The Criminal Court prosecutor on Monday charged a 38-year-old father with manslaughter in connection with the alleged electrocution and death of his teenage son in an Amman neighborhood on Sunday, official sources said.
The 14-year-old boy was taken to hospital by his family who claimed that he accidentally electrocuted himself and doctors in charge pronounced him dead on arrival, a senior official source said.
“Attending physicians at the hospital became suspicious after noticing some marks on the victim’s legs and alerted the authorities,” a second official source said.
The victim’s body was transferred to the National Institute of Forensic Medicine (NIFM) for an official autopsy, the second source told The Jordan Times.
In the meantime, police summoned the father, who worked in a vegetable market, for questioning and he reportedly confessed “to killing his son while giving him electric shocks as a form of discipline”, according to the second source.
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In his initial testimony to police and the Criminal Court prosecutor, the suspect claimed that he found JD5 and a cigarette with his son, according to the second official source.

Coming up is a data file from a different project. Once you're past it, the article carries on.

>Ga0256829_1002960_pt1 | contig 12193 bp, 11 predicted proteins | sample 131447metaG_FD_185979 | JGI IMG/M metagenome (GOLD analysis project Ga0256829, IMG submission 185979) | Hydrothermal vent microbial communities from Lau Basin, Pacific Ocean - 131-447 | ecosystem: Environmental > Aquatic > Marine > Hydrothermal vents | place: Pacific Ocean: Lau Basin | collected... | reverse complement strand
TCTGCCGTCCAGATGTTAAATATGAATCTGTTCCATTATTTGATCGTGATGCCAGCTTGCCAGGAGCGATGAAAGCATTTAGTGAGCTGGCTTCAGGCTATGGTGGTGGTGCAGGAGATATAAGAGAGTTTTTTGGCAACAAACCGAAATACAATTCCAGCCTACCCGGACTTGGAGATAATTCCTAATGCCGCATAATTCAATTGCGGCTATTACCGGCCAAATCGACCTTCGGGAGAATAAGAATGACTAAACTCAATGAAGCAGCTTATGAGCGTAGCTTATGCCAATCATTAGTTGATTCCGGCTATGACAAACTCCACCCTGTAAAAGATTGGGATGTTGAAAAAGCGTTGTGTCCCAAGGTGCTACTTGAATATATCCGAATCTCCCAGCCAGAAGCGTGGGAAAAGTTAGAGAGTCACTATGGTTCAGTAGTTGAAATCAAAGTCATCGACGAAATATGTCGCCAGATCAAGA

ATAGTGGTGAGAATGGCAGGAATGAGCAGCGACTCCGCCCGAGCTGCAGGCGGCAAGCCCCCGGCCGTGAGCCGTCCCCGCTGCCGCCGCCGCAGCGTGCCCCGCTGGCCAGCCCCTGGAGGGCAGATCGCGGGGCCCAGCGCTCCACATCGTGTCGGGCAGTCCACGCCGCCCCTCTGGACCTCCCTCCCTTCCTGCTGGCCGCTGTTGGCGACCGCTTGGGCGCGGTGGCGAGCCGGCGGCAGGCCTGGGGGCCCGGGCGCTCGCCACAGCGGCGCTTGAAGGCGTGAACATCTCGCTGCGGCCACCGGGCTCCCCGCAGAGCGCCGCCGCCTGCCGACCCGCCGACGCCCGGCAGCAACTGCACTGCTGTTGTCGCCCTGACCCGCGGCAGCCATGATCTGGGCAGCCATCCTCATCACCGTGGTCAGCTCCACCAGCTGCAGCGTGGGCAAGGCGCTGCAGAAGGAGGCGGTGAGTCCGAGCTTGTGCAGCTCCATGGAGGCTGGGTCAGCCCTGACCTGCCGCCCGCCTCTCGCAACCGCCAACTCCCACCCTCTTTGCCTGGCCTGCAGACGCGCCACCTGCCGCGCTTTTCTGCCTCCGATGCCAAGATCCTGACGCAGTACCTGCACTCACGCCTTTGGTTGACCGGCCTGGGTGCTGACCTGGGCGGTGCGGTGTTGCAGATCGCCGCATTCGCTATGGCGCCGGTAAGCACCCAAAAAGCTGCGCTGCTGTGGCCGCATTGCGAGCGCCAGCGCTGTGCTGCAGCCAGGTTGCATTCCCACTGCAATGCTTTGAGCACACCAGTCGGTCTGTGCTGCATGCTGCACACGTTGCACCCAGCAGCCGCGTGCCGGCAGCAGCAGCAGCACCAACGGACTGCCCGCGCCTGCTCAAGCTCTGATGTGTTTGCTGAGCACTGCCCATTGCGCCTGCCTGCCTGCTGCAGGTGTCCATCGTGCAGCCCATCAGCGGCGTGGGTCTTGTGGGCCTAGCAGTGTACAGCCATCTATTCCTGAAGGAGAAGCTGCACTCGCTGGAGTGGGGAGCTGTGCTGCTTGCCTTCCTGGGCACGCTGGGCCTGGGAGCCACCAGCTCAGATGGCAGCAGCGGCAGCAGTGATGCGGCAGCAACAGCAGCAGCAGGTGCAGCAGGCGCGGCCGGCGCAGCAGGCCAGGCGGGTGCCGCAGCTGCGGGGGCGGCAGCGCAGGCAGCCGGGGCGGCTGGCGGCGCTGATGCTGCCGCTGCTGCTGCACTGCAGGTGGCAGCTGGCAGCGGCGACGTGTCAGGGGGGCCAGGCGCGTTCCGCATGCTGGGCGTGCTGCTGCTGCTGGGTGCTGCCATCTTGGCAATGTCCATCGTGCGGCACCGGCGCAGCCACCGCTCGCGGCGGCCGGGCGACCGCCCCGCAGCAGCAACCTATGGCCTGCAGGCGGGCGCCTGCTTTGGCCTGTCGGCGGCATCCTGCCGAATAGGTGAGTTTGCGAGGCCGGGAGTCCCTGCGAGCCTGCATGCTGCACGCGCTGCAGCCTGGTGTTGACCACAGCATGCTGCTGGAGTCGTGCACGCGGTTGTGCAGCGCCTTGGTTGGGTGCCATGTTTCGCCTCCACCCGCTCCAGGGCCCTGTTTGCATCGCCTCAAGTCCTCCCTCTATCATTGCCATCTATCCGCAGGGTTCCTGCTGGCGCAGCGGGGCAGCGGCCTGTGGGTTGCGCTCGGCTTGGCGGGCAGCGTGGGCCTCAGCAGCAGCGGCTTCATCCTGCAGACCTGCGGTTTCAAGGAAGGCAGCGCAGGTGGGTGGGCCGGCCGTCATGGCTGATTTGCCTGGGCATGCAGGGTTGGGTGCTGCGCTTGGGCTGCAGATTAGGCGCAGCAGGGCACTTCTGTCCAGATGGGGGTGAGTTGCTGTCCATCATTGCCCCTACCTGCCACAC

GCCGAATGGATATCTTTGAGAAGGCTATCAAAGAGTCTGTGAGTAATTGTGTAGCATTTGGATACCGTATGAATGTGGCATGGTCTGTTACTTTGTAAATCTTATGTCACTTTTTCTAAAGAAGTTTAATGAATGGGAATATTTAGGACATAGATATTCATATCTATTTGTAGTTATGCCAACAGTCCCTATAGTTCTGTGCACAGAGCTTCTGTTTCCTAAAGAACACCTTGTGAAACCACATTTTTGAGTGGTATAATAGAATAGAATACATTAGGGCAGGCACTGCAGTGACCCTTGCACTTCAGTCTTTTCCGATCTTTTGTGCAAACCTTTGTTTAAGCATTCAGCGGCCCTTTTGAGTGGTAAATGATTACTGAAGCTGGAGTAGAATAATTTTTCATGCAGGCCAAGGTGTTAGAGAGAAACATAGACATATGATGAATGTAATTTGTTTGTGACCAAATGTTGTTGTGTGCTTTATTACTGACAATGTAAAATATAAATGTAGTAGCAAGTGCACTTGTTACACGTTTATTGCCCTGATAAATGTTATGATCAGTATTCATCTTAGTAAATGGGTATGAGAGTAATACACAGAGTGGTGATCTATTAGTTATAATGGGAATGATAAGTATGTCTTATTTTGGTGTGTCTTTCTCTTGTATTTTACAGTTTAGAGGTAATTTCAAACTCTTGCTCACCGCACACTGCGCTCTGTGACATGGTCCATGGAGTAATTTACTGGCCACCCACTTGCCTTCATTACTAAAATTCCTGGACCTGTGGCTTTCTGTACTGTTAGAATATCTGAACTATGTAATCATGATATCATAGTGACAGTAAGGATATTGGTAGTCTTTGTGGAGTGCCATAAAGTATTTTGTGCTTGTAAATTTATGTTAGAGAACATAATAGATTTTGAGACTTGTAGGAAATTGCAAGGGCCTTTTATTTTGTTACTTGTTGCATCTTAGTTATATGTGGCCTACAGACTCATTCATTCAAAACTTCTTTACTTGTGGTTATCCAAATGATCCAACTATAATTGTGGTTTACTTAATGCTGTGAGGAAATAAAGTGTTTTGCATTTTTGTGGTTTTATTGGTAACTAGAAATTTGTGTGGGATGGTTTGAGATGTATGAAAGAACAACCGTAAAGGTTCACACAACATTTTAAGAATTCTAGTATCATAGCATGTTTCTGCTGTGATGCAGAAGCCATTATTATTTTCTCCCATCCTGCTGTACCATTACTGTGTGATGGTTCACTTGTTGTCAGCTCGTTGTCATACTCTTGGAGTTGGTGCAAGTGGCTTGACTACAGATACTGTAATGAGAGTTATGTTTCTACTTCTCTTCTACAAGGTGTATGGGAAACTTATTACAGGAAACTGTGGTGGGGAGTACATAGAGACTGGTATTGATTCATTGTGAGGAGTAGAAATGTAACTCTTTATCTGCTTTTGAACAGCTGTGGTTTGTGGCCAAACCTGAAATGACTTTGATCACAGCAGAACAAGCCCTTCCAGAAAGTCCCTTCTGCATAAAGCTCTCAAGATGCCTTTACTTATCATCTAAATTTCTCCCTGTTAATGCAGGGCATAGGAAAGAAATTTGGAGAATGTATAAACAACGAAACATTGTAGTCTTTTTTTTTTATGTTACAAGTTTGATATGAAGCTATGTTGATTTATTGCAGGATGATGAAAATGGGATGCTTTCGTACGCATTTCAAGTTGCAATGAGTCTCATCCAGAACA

When the suspect inquired about the source of money and cigarette, the source added, the boy allegedly could not provide any answers.
As a result, “the father tied his son up and gave him electric shocks with a bare wire so that he would confess,” added the source who is close to the investigation.
“The boy eventually told his father that he needed money and took the JD5 bill from his wallet and then went into a coma,” according to the senior official source.
Meanwhile, the results of the postmortem conducted by a team of pathologists at the NIFM, headed by Ahmad Bani Hani and including Isra Tawalbeh and Zeid Azzeh is still pending, a senior medical source said.
“The forensic team is still waiting for the criminal lab results on samples taken from the victim’s body, which will take around two weeks, before issuing a final report to indicate the cause of death,” the senior medical source told The Jordan Times.
This article has been adapted from its original source.
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